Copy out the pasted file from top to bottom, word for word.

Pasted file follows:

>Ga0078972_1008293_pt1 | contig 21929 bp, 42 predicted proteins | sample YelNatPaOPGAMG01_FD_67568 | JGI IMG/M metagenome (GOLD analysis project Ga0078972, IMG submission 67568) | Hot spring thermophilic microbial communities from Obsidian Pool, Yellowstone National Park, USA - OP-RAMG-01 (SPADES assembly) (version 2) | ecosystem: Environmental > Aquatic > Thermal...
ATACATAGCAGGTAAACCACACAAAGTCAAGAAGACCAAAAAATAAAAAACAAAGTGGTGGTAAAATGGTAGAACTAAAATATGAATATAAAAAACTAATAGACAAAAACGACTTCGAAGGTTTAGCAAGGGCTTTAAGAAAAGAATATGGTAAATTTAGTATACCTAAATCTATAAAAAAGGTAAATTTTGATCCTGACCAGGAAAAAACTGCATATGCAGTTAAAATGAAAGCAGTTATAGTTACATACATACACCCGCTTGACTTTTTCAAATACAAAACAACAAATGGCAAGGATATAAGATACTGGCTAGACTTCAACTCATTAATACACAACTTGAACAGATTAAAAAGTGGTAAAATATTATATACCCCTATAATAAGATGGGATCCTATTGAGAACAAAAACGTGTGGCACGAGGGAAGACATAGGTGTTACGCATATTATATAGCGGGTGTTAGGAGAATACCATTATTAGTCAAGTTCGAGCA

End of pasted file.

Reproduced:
>Ga0078972_1008293_pt1 | contig 21929 bp, 42 predicted proteins | sample YelNatPaOPGAMG01_FD_67568 | JGI IMG/M metagenome (GOLD analysis project Ga0078972, IMG submission 67568) | Hot spring thermophilic microbial communities from Obsidian Pool, Yellowstone National Park, USA - OP-RAMG-01 (SPADES assembly) (version 2) | ecosystem: Environmental > Aquatic > Thermal...
ATACATAGCAGGTAAACCACACAAAGTCAAGAAGACCAAAAAATAAAAAACAAAGTGGTGGTAAAATGGTAGAACTAAAATATGAATATAAAAAACTAATAGACAAAAACGACTTCGAAGGTTTAGCAAGGGCTTTAAGAAAAGAATATGGTAAATTTAGTATACCTAAATCTATAAAAAAGGTAAATTTTGATCCTGACCAGGAAAAAACTGCATATGCAGTTAAAATGAAAGCAGTTATAGTTACATACATACACCCGCTTGACTTTTTCAAATACAAAACAACAAATGGCAAGGATATAAGATACTGGCTAGACTTCAACTCATTAATACACAACTTGAACAGATTAAAAAGTGGTAAAATATTATATACCCCTATAATAAGATGGGATCCTATTGAGAACAAAAACGTGTGGCACGAGGGAAGACATAGGTGTTACGCATATTATATAGCGGGTGTTAGGAGAATACCATTATTAGTCAAGTTCGAGCA